Data Flows — redBus

Database as they say holds the truth. So, it is quite important that it gets the right respect while architecting and designing applications. At redBus, we use a mixture of SQL, NoSQL databases to solve different kinds of problems. In this blog, we will try to go over some of the generic use cases we are solving and the database of choice.

Some background of redBus to set the context:

This is at a broad level — redBus architecture. As you see there are multitude of systems and we have been generating a whole lot of data at every layer. Application logs, transaction logs, workflow logs .. all these are captured by the individual systems.

Now, let us analyse them:

  1. MySQL — A traditional RDBMS used by tons of organisations. We use this for all our OLTP applications. Payments, Transactions, User Profiles etc.. all are saved in MySQL during the transaction flow. As we are hosted on AWS, we used the RDS variant.
  2. Cassandra — We use this in 2 places
  • The inventory data we collect from vendors in real time are first saved in our Cassandra system. We cannot afford to lose the data that is stored in this system and we need a highly fault tolerant system. This is one of the main reason we went with Cassandra (more on this from throughput needed etc). It is a columnar store and suits our Data Model precisely as we store a lot of the vendor in real time such as Service Info, Seat Layout, Availability etc..
  • Our Fraud engine is also running of Cassandra. We make use of an important feature in Cassandra which is Row TTL. It basically ensures there is an automatic deletion of this row post some TTL configuration provided.

3. Google Big Query — We use BigQuery for a bunch of things. Primarily we import our Google Analytics, AdWords data into BigQuery using their connector. This is quite powerful as we have the entire raw data from GA imported in to BigQuery. Now, from other data sources like Transactions etc .. we are able to correlate the data sources as needed by the business.

4. MongoDB — This is currently used as a generic purpose document storage where in specific application logs, configurations etc are stored. We do not do direct analysis on this.

5. REDIS — This is our distributed cache. We make use of the AWS Elastic Cache here. It is one of our primary data stores used in many of our use cases :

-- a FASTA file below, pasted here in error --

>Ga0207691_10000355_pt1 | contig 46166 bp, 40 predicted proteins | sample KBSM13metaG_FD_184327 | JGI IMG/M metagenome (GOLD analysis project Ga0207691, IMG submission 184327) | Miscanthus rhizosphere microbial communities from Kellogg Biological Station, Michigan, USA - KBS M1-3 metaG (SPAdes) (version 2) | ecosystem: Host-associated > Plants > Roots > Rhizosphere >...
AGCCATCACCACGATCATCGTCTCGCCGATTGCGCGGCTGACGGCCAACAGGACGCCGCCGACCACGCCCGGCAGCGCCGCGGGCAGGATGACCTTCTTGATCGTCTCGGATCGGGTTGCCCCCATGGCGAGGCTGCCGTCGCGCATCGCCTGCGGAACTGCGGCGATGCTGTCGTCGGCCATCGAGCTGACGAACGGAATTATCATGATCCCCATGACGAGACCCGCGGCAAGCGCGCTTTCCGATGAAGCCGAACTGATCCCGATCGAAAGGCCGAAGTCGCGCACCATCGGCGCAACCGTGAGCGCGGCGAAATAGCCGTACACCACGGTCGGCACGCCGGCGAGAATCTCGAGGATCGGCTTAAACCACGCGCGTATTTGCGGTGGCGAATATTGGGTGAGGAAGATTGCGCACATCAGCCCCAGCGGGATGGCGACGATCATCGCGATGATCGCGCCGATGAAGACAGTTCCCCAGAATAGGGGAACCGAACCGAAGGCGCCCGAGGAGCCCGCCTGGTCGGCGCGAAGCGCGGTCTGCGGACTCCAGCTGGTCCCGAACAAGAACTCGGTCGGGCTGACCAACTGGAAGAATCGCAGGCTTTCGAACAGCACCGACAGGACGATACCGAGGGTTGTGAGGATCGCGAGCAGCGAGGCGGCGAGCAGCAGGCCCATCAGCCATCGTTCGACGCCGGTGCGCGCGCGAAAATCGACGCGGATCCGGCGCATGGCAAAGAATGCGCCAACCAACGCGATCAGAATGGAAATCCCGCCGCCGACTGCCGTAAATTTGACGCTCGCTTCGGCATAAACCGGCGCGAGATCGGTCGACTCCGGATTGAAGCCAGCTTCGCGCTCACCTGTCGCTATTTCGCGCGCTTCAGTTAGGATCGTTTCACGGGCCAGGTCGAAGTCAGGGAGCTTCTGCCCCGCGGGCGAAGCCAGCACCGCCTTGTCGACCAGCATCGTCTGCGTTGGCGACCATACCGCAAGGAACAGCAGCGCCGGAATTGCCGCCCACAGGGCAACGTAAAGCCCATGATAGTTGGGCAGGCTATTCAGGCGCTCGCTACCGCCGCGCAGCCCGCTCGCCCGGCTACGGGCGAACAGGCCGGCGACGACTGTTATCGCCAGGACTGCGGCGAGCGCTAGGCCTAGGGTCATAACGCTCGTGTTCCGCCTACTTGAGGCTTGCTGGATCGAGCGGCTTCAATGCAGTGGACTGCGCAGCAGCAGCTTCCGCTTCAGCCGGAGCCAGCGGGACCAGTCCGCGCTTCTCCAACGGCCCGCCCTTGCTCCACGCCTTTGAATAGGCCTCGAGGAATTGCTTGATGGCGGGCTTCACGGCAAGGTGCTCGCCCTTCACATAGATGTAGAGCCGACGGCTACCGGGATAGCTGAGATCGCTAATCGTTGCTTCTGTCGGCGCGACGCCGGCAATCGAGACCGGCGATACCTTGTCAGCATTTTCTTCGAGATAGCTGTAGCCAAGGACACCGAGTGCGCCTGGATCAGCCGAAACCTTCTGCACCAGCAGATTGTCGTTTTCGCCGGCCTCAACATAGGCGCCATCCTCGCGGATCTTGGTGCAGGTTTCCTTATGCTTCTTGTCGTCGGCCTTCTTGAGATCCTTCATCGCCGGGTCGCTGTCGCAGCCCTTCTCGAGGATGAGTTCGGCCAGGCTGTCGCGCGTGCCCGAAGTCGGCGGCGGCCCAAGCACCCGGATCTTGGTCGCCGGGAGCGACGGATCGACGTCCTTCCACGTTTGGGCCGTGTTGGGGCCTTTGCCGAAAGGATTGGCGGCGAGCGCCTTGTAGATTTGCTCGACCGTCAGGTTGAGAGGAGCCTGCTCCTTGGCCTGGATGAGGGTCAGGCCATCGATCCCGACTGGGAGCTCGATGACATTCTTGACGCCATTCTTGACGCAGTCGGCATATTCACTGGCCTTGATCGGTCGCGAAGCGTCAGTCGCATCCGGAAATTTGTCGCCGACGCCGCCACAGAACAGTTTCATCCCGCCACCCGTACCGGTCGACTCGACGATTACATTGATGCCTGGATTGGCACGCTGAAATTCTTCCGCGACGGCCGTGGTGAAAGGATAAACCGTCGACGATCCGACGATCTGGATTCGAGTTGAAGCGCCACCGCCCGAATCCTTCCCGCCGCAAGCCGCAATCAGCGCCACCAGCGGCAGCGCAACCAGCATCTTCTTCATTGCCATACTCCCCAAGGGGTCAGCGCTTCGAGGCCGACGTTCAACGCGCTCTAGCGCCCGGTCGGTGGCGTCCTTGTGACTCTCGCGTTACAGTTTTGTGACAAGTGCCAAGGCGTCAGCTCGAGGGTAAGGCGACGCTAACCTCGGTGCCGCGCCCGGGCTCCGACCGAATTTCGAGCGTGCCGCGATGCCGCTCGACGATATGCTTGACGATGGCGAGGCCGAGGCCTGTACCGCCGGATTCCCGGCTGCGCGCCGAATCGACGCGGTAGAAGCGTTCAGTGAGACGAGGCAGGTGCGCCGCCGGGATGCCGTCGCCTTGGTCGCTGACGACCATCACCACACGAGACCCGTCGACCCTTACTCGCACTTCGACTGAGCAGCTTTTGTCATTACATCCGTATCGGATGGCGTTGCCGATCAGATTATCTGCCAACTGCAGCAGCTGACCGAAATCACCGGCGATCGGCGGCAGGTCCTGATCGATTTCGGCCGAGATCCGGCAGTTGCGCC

• Inventory systems stores almost the entire inventory in REDIS. As we need high throughput, this is a good choice.
  • The payment transactions in transit are stored here for look-up etc.. by various systems. We make use of the pub-sub model of REDIS too to handle lost HTTP calls.

6. CouchBase — We are using this in quite a few use cases. Primarily for its clustering and out of the box API support — it is a strong choice. This is a cusp between MongoDB and REDIS as it supports key-value look up but at the same time, enables querying on the document. The throughput of CouchDB is quite impressive.

7. REDSHIFT — This is our data warehouse plus analytics platform. This houses a ton of data from various data sources — both structured and non-structured. The columnar store is insanely good on performance to crunch data (really large amount) in seconds. Some of the use cases are

  • Inventory Analysis — we look at the overall Bus Inventory which comprises of close to 1Million seats per DOJ (Date of Journey) which is available. We try to segment this data to get a better understanding of the market.
  • Seller Analytics — we provide a whole lot of data to our sellers (Bus Operators) so that they understand how they are performing.

There are various pros and cons when we compare REDSHIFT Vs. BigQuery. We will address in a separate blog. Technically for most of our use cases both REDSHIFT and BigQuery are good candidates. Due to certain strategies adopted by vendor (BigQuery <> GA connector by Google, REDSHIFT <> S3, REDSHIFT <> RDS by Amazon), it becomes quite easy to do the necessary ETL and persist the data without much technical overhead.

Apart from these databases, we also use couple of other databases for our m-web and Android applications.

  1. Firebase — This is the latest entrant in our ecosystem. Primarily we are using 2 components of Firebase
  • Real Time DB — We use this to store our voice notes (support calls) and later on sync with our back-end systems. We are also using to show case some personalised cards (trips) to users based on their profile. These cards are populated by an outside job which observes a ton of other data points and builds the necessary models.
  • Remote Config — Configuration Management and A/B testing.

2. IndexDB — As a part of PWA efforts on m-web we store the relevant cache data in IndexDB.

3. SnappyDB — This is a simple key-value datastore. We use this to store a lot of the data that needs to reside on the Apps (Android) for the user like TicketDetails, RecentTrips, ShortListed hotels etc.. The main advantage is it helps in storing the actual document as is from the API signature. Also, upgrades are quite simple when the data model changes.

In the next series of this blog post, we will be doing a deep dive on some of these and provide a better insight in to the mechanics.

Originally published at on June 15, 2017.